A year ago, Henry Hendrawan was working on expanding offerings on the eight-year-old online platform while preparing for the possibility of going public. Then came the COVID-19 pandemic. As travel suddenly halted, the president of Traveloka went from managing growth to laying off staff and focusing on survival. Despite more challenges ahead, he believes the crisis has made Traveloka stronger. He recently spoke with Suyin Soon, a partner in McKinsey’s Singapore office, and Diane Brady, a senior editor in New York. Edited excerpts of his comments appear below.
Helping customers through a crisis
From day one, our focus has been on local customers in Southeast Asia—Indonesian, Thai, and Vietnamese—and their local travel and lifestyle needs. In April, the government announced that they would stop commercial flights in Indonesia. That meant our revenue was pretty much zero in our biggest market. The number of refunds was quite massive. At one point, there were more than 150,000 refund requests, totaling over $100 million, and that was just for flights.
We had to take decisive action to ensure our survival. We did everything that we could to conserve cash and learned to do more with less. We also raised more funding to ensure that we could outlast any crisis scenario. I still remember the Asian economy crisis. You always need to have a crisis scenario.
Customer service is the one area where we have actually spent more during the pandemic. In fact, almost 1,000 of our employees volunteered to help customers get refunds or rebook. We also worked more closely with our partners, airlines, and hotels. We needed to work together to stay afloat.
Moving beyond travel bookings
We have always had a customer focus. Traveloka launched in 2012 with basic services, offering flight and hotel accommodations. A number of our customers do not have credit cards, which means a lot of people have to wait to accumulate their cash until they can make a [travel] purchase, even for the big public holidays or religious events. In markets such as Indonesia, Thailand, and Vietnam, more than 90 percent of the booking window will be three days or less—and that was pre-COVID-19—whereas in Western countries you see booking windows of a month or more. During the COVID-19 crisis, the booking window became even shorter. That could mean the flight or hotel might have already sold out, which creates challenges to operations and delivery of services.
We decided to provide credit lines so that people wouldn’t need to wait until the last minute to accumulate their cash to be able to book a flight or hotel. Financial service is incredibly important because you have an underbanked market in Southeast Asia, which creates pain points when you are trying to provide travel and lifestyle services. We wanted to play a role in helping people to understand that travel can be easy, painless, and reasonable. That’s how you build trust.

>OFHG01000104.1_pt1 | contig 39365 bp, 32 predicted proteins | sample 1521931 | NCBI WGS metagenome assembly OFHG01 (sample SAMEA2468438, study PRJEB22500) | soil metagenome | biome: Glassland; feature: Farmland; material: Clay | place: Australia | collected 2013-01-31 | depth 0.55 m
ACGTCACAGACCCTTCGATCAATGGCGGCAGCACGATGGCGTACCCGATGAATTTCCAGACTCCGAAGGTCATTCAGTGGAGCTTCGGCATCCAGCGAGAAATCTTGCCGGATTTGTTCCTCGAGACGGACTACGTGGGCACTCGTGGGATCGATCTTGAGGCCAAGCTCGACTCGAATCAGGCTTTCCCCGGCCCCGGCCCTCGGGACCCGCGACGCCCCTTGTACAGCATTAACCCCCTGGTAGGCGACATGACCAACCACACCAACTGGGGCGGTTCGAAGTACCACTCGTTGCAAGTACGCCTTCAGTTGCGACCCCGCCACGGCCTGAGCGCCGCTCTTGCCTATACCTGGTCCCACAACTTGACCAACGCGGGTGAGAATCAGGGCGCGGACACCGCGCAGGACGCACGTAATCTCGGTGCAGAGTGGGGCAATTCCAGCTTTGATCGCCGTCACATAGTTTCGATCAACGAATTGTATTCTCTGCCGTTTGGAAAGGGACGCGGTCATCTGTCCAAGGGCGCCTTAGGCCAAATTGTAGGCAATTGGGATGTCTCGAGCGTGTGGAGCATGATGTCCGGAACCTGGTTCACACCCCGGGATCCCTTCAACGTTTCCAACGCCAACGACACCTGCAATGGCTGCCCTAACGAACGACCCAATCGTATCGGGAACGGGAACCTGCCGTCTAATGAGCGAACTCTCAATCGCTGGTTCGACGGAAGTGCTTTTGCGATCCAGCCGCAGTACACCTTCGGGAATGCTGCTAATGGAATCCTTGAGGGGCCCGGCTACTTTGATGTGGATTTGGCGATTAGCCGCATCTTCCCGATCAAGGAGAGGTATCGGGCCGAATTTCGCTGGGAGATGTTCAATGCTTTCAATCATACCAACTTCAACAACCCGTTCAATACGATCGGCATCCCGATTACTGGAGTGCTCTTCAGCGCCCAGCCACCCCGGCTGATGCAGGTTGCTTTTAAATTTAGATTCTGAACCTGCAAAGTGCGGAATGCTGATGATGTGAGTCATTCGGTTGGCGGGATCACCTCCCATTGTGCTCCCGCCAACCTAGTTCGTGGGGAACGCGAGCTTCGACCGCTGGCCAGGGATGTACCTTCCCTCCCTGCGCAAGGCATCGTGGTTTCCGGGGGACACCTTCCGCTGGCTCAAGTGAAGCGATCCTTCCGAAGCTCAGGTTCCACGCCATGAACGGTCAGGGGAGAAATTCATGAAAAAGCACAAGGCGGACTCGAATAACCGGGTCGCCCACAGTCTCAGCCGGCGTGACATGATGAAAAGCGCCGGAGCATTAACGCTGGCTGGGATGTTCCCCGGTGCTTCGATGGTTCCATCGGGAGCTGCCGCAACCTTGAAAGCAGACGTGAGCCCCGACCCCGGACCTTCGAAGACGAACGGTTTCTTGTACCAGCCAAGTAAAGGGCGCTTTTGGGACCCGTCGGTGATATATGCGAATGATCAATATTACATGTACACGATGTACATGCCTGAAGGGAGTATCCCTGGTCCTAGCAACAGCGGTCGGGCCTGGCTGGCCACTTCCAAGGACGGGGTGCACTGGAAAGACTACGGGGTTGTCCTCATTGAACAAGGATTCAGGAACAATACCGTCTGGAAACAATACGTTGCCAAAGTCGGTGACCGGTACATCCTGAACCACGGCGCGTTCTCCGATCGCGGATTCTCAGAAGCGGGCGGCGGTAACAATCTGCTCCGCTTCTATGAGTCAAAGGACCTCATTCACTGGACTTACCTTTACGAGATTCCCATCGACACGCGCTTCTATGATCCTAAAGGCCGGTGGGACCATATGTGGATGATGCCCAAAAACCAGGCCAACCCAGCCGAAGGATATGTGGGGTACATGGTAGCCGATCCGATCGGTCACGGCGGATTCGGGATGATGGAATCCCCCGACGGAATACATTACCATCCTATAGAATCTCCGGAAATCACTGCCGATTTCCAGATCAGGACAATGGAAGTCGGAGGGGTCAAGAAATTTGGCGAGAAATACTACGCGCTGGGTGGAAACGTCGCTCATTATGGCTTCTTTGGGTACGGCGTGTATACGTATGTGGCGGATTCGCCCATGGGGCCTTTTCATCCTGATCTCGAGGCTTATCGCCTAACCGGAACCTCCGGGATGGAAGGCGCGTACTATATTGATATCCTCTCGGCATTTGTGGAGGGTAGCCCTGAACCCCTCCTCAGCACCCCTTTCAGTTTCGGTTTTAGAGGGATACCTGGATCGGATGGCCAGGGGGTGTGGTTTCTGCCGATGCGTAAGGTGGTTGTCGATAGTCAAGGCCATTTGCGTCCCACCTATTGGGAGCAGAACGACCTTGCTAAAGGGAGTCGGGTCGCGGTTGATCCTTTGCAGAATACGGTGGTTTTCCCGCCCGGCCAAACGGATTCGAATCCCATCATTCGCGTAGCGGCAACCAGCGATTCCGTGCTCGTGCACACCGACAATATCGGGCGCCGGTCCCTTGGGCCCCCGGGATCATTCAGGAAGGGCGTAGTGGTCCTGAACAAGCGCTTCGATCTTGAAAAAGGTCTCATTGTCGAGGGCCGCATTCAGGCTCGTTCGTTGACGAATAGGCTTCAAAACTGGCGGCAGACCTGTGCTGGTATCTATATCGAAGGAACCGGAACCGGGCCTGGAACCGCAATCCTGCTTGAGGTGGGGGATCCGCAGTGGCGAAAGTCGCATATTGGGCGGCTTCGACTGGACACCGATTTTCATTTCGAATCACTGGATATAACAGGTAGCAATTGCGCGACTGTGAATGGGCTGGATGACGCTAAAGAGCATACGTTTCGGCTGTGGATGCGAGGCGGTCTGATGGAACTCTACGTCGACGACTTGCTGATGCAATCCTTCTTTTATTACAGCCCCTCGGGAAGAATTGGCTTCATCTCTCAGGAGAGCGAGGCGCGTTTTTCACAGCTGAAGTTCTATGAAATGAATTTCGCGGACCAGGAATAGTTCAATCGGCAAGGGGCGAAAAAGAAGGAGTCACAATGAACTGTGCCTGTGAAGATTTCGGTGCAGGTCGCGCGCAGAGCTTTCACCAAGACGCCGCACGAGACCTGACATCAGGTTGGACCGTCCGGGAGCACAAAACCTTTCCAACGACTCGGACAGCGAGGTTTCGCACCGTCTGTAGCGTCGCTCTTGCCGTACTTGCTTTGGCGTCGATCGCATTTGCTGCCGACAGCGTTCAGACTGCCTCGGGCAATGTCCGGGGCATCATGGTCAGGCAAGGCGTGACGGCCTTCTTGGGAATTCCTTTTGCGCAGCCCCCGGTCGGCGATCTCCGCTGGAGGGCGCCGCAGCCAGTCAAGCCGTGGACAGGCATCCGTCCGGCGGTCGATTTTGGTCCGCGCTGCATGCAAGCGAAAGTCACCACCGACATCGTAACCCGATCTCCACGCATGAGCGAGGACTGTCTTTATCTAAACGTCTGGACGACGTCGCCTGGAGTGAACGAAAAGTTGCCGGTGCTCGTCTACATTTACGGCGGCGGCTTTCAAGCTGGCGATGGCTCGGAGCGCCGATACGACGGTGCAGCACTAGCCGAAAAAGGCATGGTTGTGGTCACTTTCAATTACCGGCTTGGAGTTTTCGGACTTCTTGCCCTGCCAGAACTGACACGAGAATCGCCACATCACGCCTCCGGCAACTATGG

When people don’t have credit cards, it doesn’t necessarily mean that they don’t have spending power, right?
We offer almost 40 different payment options across Southeast Asia. It’s important to think in different ways about the local customers, including the local inventory and payment options.
Investing in local markets
We strongly feel that this is the time to go deeper, not broader, in terms of geography. So the focus for us in the next couple of years is more about expanding products and services within those geographies where we already have a presence and less about finding new geographies. We feel that the market opportunity is significant and large enough in Indonesia, Thailand, Vietnam, or other parts of Southeast Asia for us to become bigger, even versus before the pandemic. So the outlook that we have in Southeast Asia is relatively still optimistic. We feel that the changes that are happening will be positive to our platform, given that at the end of the day, this pandemic makes people rely more on trusted brands and platforms.
Localization is quite important—again, think about Indonesia: for the inbound travelers, for many travelers from the US, Europe, or let’s say Australia, Indonesia perhaps is just about Bali, and Bali is only about that select area where there are four- or five-star hotels.
But for Indonesian customers, there are dozens of local cities or locations in Indonesia that we like to go to. So the difference between “the global platform” and a platform such as ours, which is “focusing on the locals,” is that we think in terms of the local customers—where do they want to go?
What we have learned through the years is that there will always be challenges and obstacles. We started as a very small platform—you could say an “underdog”— and as we grew to a bigger platform, we had challenges after challenges. And we have actually gone through multiple ones, with COVID-19 being the biggest one.
We like to think that we are always an underdog. Maybe it’s the paranoia mindset. We could always be disrupted, because at the end of the day, with technology, disruption can come very fast. And it might not come from an old industry [or the same industry]; it might come from another industry or a new business model.
So you always need to be paranoid, and always need that hungry mentality that believes it’s not done yet and [your company] is not the leader or you are not safe and secure. In a way, while you need to be optimistic and positive, you also cannot be feeling so safe that you let your guard down.